The extraordinary event expressed symbolically in verses 2-3 is made explicit in verse 4:  “They were filled with the Holy Spirit.”  God himself fills with his power all those present.  He does not comminute to them just any help, but the fullness of divine power that is identified in the Bible with that reality that is called:  the Spirit.  This treats of a unique event that marks the coming of messianic times and that will remain forever in the very heart of the Church.  From this moment, the Spirit will be a dynamic and visible presence in the life and mission of the Christian community.  “And began to speak different languages as the Spirit gave them power to express themselves” (v. 4).  The interior and transforming strength of the Spirit, described before with the symbols of wind and fire, becomes now capacity of communication that begins the elimination of the ancient division between men and women because of the confusion of languages at Babel (Gn 11).  In Jerusalem, not in the house where the disciples are, not in a close space of some chosen ones, but in the open space where there are people from all nations (v. 5), in the plaza and street, the Church reconstructs the unity of the entire humanity and inaugurates the universal mission of the Church.  The condemned sin in the account of the tower of Babel is the egoistic preoccupation of men and women that close in on themselves and do not accept the existence of other groups or other societies, but that desire to remain united around a great city whose tower touches heaven.  The day of Pentecost, the Spirit has come to pardon and to renew men and women so that tragedies caused by racism, ethnic closure and religious integration are not repeated.  The Spirit of Pentecost inaugurates a new religious experience in humanity’s history:  the universal mission of the Church.  The word of God, thanks to the strength of the Spirit, will be pronounced repeatedly through history in diverse languages and will be incarnated in all cultures.  The day of Pentecost, the people came from all parts of the earth and “heard them speaking his own native language” (Acts 2,6.8).  The gift of the Spirit that the Church receives, at the beginning of her mission, makes her capable of speaking in an intelligible way to all the peoples of the earth.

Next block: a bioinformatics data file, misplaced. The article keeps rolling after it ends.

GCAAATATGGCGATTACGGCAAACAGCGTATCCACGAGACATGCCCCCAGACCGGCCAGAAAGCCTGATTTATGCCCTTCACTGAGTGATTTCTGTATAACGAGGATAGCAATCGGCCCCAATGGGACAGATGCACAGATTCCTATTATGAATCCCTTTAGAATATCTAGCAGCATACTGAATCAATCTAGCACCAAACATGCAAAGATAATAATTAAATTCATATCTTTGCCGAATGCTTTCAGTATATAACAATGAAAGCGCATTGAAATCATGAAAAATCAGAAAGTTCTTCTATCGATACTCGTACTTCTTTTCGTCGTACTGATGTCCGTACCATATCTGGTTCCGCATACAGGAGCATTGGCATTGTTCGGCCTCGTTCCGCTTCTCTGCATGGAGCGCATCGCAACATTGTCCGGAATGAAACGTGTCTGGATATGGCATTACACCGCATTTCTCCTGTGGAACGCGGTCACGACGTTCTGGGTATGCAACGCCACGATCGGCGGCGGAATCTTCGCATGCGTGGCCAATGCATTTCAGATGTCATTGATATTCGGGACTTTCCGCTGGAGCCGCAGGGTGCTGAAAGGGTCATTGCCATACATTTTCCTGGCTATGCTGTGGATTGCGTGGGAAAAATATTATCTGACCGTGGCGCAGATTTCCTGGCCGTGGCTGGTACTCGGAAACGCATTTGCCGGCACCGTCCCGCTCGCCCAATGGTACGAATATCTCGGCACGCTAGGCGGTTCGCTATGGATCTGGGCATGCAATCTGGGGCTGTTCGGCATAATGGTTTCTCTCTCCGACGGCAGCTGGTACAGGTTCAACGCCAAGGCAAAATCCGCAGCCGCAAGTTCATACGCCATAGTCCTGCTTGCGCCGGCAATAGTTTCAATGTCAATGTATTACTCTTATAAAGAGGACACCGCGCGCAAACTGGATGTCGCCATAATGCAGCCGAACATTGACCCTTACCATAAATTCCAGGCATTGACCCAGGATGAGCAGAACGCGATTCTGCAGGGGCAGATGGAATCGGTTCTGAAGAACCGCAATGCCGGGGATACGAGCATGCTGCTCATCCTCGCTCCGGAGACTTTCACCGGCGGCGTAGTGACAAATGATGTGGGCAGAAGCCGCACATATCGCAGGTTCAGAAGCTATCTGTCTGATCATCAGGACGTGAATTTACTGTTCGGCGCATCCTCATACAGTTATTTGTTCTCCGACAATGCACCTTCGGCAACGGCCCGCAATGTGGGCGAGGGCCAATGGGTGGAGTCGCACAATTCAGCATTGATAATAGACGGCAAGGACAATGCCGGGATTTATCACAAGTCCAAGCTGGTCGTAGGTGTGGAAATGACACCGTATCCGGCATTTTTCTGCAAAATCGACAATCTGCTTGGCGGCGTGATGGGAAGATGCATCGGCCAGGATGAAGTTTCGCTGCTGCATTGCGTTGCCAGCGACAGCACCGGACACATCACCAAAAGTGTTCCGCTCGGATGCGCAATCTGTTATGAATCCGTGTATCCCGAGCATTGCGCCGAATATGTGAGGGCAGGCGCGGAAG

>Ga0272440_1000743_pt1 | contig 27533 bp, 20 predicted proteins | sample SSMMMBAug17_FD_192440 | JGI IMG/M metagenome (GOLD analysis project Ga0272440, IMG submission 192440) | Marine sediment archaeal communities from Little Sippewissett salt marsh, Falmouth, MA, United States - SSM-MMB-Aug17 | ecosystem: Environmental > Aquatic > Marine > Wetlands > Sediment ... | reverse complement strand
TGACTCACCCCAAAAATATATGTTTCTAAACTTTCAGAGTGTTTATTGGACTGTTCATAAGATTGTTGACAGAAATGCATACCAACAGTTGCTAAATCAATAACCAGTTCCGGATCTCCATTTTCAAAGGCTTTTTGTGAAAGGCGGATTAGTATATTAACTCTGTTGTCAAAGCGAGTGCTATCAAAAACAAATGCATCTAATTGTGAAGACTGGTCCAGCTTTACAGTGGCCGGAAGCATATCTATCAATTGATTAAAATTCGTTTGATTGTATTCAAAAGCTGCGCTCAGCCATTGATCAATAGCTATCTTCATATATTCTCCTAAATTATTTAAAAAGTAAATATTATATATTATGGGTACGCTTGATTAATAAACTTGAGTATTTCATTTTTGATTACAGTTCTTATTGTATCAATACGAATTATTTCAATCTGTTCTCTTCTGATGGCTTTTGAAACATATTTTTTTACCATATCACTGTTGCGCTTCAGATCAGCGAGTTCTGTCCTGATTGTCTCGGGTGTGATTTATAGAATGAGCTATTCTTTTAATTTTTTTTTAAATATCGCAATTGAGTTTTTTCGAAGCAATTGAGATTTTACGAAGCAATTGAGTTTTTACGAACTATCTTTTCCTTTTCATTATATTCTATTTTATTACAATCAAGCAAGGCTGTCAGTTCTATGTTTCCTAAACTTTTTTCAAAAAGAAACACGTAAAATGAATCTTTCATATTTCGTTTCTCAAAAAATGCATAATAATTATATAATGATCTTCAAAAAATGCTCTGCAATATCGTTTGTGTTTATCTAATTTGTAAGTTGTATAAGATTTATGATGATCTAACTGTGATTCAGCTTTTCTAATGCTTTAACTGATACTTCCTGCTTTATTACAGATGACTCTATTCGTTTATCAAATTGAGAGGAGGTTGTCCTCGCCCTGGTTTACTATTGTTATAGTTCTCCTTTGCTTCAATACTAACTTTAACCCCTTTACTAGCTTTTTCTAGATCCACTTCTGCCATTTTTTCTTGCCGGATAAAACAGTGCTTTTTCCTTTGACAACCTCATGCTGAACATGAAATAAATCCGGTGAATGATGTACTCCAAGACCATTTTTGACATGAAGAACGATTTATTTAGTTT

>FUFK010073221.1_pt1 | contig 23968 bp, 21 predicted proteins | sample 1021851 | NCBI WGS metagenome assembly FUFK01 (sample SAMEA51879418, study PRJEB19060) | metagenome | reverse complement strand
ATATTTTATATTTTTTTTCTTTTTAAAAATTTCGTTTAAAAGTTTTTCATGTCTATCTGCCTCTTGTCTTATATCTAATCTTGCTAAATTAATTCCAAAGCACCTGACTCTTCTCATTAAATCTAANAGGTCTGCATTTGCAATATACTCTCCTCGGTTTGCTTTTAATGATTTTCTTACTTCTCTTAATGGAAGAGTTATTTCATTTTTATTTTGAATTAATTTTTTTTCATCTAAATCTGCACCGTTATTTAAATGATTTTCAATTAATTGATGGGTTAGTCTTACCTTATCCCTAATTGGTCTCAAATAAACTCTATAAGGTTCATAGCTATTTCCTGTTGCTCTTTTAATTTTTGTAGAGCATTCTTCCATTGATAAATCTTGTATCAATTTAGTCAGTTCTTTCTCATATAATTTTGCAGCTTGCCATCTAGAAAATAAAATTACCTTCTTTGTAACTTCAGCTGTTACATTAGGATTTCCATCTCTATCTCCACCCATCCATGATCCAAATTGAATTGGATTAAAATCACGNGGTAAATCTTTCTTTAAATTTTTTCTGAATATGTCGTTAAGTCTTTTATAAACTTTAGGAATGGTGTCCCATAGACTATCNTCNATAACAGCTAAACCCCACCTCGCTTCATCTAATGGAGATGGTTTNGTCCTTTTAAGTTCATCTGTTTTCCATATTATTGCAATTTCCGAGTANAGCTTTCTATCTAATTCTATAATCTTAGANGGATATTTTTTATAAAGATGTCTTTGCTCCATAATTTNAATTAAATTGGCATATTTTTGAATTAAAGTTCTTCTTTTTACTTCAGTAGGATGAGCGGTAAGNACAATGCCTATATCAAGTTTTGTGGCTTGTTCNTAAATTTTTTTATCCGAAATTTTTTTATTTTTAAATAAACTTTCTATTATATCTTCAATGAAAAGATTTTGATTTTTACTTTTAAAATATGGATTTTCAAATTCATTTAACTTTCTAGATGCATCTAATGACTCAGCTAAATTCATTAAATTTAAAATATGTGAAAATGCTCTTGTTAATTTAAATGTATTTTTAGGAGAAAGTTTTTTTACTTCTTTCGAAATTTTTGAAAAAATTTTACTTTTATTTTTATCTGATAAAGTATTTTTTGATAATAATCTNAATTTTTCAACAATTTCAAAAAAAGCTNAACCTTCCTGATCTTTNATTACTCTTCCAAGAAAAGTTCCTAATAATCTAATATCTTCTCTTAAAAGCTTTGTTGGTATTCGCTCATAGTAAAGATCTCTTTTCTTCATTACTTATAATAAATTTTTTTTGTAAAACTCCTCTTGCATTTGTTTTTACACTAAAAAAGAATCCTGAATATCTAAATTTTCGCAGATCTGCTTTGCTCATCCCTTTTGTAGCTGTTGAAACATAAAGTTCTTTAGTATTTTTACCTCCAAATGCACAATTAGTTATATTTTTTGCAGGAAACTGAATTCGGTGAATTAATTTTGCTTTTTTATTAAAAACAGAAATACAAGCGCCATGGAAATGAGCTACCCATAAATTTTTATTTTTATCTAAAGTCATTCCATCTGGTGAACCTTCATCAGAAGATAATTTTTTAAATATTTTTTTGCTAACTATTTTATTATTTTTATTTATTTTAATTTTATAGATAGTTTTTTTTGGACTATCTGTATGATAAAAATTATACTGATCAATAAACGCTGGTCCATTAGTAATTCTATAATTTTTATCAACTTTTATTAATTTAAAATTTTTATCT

The second reading (Gal 5,16-25) describes the new situation of the man or woman that lives “in Christ,” as a life marked by liberty in the face of the flesh (“egoistic instincts”) and the law (“all coercion and exterior norm”).  The Christian ethic, responsible and free, is rooted in the docility to the Spirit, that is life and love.  It is a life in liberty, without being dominated by the flesh or by any law.  An existence for the service of love.  A liberty that is conserved being guided in every moment interiorly by the strength and grace of the Spirit.  That which the law asks is  turned into obligation and weight that which is born of the Spirit is turned into natural manner and spontaneity of action.  The works of the flesh and the fruit of the Spirit are not a simple catalogue of vices and virtues, but some examples that describe intrinsic visible consequences of the two opposed forms of orienting life.  Though the tendencies of the flesh will always accompany the human being, Paul reminds us that it is possible “to crucify” the flesh with its appetites and passions; that is to say, to make it that Christ and the Spirit become the principle dynamic and orientation of all of existence. 


            The gospel (Jn 15,26-27; 16,12-15) is made up today by two texts of John’s gospel.  The first, (Jn 15,26-27) affirms that the Spirit will give witness to Jesus, first enabling the disciples themselves to understand and accept personally the meaning of their existence and of their mission in the light of Christ, after being strengthened to be witnesses before the world.  The second text, (Jn 16,12-15), refers to the Spirit as advocate (“paraclete”) and as master, calling him the “spirit of truth.”  The truth is the word of Jesus and the Spirit appears with the mission of “leading to the complete truth,” that is to say, to help the disciples to understand everything said and taught by Jesus in the past, making it that his word may always be living and efficacious, capable of illuminating in every historical situation, the life and mission of the disciples.



Silvio José Báez, OCD, Tiempo de callar y tiempo de hablar. El silencio en la Biblia Hebrea, ediciones del Teresianum, Roma 2000.